Interview: Hussein S Al Amoudi
What sort of challenges do developers face in terms of ensuring adequate and necessary infrastructure for large mixed-use projects?
HUSSEIN S AL AMOUDI: It is no surprise that uncertainty over the business environment and the availability of financing for projects has increased over the past 12 months, and this has led to a reassessment of many planned developments. However, the long-term fundamental drivers for construction demand here in the Kingdom remain strong. Economic growth, population increase and further urbanisation will continue to place significant pressures on housing, transport, utilities and social infrastructure.
Vision 2030 gives us confidence that many of these challenges will be overcome and that the necessary infrastructure will be provided to support the nation’s ongoing economic development. Of course, appropriate infrastructure is also essential for developers looking to meet the growing demand for real estate in the Kingdom, whether that be commercial, industrial, residential or mixed-use.
Creating a residential offering that is tailored to the lifestyles that the new generation of young Saudis aspire to must be a key driver for all of us in the sector. Indeed, we are seeing a major shift in what people want. Rather than private family units, they are looking for a sense of community, more shared facilities and vertical compounds. These aspirations are being met here in Jeddah through projects such as the Jeddah/Kingdom Tower, as well as our efforts to develop Mayasem, a 160-ha development in the Obhur area that has been specifically designed to enhance community identity.
How sensitive has the property market in Jeddah been to the macroeconomic environment, particularly lower oil prices and subsidy reductions?
AL AMOUDI: While the property market in Jeddah is currently experiencing some challenges as a result of changes in the macroeconomic environment, the sector is set for significant change in line with the government’s recently unveiled Vision 2030. This wide-ranging policy document plans to transform the Kingdom’s economy so that growth is driven by the non-oil sector. This is of course going to require a major mindset shift across the whole of society.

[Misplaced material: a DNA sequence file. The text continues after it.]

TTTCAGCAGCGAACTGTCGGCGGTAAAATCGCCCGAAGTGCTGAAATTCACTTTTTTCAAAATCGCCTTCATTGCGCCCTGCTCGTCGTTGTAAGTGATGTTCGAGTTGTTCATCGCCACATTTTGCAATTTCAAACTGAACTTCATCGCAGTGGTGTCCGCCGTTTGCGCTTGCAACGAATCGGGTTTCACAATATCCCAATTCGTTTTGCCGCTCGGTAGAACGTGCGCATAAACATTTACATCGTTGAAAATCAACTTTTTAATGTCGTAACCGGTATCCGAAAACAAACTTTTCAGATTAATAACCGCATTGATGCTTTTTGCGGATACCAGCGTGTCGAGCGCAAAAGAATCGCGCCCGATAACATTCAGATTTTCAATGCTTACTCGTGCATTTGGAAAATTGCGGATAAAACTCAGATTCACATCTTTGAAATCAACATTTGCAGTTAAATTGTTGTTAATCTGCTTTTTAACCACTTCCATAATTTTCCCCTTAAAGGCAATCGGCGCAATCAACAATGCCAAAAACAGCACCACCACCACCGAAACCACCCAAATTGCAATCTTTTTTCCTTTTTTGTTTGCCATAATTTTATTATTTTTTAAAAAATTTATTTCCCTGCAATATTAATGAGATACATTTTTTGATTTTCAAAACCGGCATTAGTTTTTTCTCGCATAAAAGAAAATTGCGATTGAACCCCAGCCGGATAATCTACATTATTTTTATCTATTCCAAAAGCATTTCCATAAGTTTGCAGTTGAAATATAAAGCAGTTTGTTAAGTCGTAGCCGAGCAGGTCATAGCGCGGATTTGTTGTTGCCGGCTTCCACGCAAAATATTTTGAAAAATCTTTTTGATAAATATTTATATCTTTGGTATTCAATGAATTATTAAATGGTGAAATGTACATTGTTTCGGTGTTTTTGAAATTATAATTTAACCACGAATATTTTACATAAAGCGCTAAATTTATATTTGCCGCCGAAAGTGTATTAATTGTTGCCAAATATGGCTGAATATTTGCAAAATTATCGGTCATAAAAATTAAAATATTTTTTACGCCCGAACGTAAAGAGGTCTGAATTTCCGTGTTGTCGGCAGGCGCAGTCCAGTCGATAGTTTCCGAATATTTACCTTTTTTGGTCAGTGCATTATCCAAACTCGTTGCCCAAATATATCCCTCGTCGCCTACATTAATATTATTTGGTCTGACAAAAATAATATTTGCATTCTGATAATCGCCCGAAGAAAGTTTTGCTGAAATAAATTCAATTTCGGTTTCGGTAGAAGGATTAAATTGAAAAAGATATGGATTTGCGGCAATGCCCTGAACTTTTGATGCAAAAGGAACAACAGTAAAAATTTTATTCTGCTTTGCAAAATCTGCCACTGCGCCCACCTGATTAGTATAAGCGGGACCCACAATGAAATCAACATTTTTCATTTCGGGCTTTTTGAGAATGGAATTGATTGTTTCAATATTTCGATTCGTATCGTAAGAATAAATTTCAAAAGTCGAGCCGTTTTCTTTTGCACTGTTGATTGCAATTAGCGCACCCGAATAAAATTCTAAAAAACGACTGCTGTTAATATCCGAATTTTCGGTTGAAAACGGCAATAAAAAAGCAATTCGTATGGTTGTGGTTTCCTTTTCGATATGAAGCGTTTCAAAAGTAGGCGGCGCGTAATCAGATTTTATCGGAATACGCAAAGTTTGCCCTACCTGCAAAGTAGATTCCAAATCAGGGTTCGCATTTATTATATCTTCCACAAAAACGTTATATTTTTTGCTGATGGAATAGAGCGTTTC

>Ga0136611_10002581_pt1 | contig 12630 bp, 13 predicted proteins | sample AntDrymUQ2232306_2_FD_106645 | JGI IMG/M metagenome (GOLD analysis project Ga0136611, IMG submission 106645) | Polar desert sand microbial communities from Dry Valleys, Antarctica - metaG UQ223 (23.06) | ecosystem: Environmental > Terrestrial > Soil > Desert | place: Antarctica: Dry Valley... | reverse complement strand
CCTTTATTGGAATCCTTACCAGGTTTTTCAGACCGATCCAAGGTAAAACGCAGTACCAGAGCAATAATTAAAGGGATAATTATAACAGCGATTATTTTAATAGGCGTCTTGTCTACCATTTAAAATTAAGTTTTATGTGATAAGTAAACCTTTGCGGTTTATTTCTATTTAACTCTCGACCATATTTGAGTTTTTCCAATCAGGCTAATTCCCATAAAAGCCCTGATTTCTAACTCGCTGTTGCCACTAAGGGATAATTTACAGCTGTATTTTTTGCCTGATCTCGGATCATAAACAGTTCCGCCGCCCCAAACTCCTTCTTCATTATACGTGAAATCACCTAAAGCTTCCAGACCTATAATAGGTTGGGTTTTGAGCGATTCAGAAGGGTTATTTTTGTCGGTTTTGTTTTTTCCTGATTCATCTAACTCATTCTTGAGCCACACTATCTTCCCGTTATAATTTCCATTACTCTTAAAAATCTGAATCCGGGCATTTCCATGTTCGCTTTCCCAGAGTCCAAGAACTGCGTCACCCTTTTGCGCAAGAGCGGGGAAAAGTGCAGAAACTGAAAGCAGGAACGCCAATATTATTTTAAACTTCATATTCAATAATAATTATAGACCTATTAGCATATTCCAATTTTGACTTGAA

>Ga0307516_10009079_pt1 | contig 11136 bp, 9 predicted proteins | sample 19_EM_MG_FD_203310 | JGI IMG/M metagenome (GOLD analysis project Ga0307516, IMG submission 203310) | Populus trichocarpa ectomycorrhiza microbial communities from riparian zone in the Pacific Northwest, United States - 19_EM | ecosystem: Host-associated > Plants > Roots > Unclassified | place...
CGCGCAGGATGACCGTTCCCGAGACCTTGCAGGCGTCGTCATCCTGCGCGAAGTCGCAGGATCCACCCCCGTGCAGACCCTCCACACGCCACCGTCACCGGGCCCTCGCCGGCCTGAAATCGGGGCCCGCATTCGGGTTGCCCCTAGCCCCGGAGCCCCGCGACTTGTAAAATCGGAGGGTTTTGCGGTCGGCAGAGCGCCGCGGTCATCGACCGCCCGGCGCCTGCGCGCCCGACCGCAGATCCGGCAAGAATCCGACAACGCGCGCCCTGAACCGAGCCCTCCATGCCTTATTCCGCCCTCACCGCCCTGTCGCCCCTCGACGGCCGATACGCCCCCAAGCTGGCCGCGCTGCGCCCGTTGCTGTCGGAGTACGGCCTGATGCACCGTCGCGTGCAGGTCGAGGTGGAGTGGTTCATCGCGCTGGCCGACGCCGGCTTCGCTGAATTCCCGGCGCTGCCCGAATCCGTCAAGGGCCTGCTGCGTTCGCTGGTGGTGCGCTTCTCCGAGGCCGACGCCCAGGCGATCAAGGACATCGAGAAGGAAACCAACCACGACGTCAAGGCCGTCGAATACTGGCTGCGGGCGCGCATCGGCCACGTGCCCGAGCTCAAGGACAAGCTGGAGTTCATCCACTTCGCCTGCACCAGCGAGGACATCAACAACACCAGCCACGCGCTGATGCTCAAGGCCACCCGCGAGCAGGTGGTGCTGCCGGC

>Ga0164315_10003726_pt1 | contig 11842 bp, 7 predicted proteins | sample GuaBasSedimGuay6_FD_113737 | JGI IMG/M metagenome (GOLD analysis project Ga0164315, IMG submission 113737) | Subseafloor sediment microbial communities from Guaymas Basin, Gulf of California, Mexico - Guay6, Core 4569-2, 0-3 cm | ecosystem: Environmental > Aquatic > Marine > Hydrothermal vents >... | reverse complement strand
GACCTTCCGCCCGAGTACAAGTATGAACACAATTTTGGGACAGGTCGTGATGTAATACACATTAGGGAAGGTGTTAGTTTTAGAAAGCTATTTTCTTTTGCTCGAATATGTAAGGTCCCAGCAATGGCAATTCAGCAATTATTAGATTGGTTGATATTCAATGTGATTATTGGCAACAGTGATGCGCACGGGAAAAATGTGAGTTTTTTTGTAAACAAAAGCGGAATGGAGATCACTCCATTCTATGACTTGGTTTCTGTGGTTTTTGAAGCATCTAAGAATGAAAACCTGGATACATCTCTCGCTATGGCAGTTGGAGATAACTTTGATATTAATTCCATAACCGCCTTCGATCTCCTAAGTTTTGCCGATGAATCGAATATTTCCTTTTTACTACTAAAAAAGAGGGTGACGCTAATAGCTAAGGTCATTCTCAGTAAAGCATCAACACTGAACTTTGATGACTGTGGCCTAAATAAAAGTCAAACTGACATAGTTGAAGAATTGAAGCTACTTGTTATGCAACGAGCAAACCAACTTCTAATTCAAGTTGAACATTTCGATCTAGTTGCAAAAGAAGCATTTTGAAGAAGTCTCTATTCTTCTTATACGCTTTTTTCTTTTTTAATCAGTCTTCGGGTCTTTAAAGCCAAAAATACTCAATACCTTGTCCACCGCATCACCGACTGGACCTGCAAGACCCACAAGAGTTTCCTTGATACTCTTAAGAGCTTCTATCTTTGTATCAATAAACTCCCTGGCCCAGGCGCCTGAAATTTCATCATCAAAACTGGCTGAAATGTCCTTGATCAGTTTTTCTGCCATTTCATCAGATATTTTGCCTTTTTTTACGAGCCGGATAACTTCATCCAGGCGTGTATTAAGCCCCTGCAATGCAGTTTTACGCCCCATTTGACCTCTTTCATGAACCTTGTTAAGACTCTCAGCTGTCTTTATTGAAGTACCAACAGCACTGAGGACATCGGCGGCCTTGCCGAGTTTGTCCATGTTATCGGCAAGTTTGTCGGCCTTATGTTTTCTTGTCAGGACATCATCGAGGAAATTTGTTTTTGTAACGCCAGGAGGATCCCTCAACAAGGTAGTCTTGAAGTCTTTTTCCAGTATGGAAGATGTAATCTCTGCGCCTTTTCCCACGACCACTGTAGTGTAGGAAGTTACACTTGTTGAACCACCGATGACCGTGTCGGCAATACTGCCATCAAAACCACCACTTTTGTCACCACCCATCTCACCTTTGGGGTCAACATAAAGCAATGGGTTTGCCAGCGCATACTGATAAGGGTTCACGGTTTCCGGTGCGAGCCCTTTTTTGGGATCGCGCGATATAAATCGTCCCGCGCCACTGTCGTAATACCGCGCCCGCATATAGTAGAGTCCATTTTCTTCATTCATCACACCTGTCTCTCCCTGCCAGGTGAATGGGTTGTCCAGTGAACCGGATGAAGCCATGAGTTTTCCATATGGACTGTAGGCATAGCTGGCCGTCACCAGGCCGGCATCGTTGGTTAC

One of the major challenges that we face is the development of liveable, sustainable communities at a time of rapid urban expansion. We believe passionately that our responsibilities extend far beyond just bricks and mortar, and that the development of sustainable communities is just as important. Newly built environments, catering to the rising demand for housing, and underpinned by a large, young population, will need to engender a sense of belonging if they are to be viable.
As a result, our strategy has always been focused on the long term, and I remain optimistic about the future of the real estate market and related sectors in Jeddah and the Kingdom.
This optimism is further underscored by the positive response from the government to the new macroeconomic climate we face. For example, the subsidy cuts on utilities and petrol have led to a much-needed correction in rental prices, which had been experiencing inflation. Of course, it is not just developers who are set to benefit. Banks, for instance, will likely play a key role in financing the housing sector, and perhaps there will even be the need for a dedicated housing bank.
What can be done to promote foreign investment into development projects in Jeddah?
AL AMOUDI: Vision 2030 articulates impressive reform in various sectors and will convert the oil-dependent Kingdom into a modern, efficient and diversified economy that can attract substantial foreign investment to all sectors.
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